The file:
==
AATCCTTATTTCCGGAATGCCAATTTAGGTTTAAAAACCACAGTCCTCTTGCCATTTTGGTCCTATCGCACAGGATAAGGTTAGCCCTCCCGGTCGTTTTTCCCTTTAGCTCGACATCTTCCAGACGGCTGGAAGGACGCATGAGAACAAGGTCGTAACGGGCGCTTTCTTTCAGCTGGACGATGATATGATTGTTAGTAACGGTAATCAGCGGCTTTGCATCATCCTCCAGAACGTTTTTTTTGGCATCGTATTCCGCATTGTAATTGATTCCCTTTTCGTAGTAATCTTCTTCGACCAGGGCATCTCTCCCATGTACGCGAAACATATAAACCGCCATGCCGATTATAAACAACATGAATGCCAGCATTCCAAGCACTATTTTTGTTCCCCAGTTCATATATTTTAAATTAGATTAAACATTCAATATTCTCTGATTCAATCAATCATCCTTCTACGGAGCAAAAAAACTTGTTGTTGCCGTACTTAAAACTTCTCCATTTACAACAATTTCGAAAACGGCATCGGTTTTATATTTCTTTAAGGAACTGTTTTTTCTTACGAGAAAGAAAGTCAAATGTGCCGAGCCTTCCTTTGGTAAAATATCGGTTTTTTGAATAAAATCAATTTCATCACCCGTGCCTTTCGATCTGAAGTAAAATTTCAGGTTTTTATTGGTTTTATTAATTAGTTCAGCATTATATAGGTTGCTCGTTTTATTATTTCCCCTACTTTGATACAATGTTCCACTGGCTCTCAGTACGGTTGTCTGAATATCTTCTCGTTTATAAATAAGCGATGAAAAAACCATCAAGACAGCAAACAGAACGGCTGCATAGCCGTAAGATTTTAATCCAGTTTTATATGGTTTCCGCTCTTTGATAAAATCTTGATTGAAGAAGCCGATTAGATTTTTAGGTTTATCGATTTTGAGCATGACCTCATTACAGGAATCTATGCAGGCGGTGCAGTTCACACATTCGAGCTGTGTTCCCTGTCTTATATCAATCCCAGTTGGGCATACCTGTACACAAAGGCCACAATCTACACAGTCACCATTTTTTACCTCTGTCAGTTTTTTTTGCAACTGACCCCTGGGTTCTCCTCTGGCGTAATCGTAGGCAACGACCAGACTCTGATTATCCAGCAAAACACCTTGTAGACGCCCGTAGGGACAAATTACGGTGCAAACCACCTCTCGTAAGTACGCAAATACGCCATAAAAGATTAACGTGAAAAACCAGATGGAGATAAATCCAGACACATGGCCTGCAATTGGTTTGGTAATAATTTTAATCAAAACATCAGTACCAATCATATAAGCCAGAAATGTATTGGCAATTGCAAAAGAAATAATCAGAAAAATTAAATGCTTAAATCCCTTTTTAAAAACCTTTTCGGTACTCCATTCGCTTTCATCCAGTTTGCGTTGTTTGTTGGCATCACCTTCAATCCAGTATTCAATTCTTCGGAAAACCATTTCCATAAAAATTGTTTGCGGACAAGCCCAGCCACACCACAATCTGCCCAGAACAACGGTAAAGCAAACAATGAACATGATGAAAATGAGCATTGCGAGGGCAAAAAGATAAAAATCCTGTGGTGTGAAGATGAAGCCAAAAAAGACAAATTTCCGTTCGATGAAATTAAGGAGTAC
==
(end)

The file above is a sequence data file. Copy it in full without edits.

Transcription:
AATCCTTATTTCCGGAATGCCAATTTAGGTTTAAAAACCACAGTCCTCTTGCCATTTTGGTCCTATCGCACAGGATAAGGTTAGCCCTCCCGGTCGTTTTTCCCTTTAGCTCGACATCTTCCAGACGGCTGGAAGGACGCATGAGAACAAGGTCGTAACGGGCGCTTTCTTTCAGCTGGACGATGATATGATTGTTAGTAACGGTAATCAGCGGCTTTGCATCATCCTCCAGAACGTTTTTTTTGGCATCGTATTCCGCATTGTAATTGATTCCCTTTTCGTAGTAATCTTCTTCGACCAGGGCATCTCTCCCATGTACGCGAAACATATAAACCGCCATGCCGATTATAAACAACATGAATGCCAGCATTCCAAGCACTATTTTTGTTCCCCAGTTCATATATTTTAAATTAGATTAAACATTCAATATTCTCTGATTCAATCAATCATCCTTCTACGGAGCAAAAAAACTTGTTGTTGCCGTACTTAAAACTTCTCCATTTACAACAATTTCGAAAACGGCATCGGTTTTATATTTCTTTAAGGAACTGTTTTTTCTTACGAGAAAGAAAGTCAAATGTGCCGAGCCTTCCTTTGGTAAAATATCGGTTTTTTGAATAAAATCAATTTCATCACCCGTGCCTTTCGATCTGAAGTAAAATTTCAGGTTTTTATTGGTTTTATTAATTAGTTCAGCATTATATAGGTTGCTCGTTTTATTATTTCCCCTACTTTGATACAATGTTCCACTGGCTCTCAGTACGGTTGTCTGAATATCTTCTCGTTTATAAATAAGCGATGAAAAAACCATCAAGACAGCAAACAGAACGGCTGCATAGCCGTAAGATTTTAATCCAGTTTTATATGGTTTCCGCTCTTTGATAAAATCTTGATTGAAGAAGCCGATTAGATTTTTAGGTTTATCGATTTTGAGCATGACCTCATTACAGGAATCTATGCAGGCGGTGCAGTTCACACATTCGAGCTGTGTTCCCTGTCTTATATCAATCCCAGTTGGGCATACCTGTACACAAAGGCCACAATCTACACAGTCACCATTTTTTACCTCTGTCAGTTTTTTTTGCAACTGACCCCTGGGTTCTCCTCTGGCGTAATCGTAGGCAACGACCAGACTCTGATTATCCAGCAAAACACCTTGTAGACGCCCGTAGGGACAAATTACGGTGCAAACCACCTCTCGTAAGTACGCAAATACGCCATAAAAGATTAACGTGAAAAACCAGATGGAGATAAATCCAGACACATGGCCTGCAATTGGTTTGGTAATAATTTTAATCAAAACATCAGTACCAATCATATAAGCCAGAAATGTATTGGCAATTGCAAAAGAAATAATCAGAAAAATTAAATGCTTAAATCCCTTTTTAAAAACCTTTTCGGTACTCCATTCGCTTTCATCCAGTTTGCGTTGTTTGTTGGCATCACCTTCAATCCAGTATTCAATTCTTCGGAAAACCATTTCCATAAAAATTGTTTGCGGACAAGCCCAGCCACACCACAATCTGCCCAGAACAACGGTAAAGCAAACAATGAACATGATGAAAATGAGCATTGCGAGGGCAAAAAGATAAAAATCCTGTGGTGTGAAGATGAAGCCAAAAAAGACAAATTTCCGTTCGATGAAATTAAGGAGTAC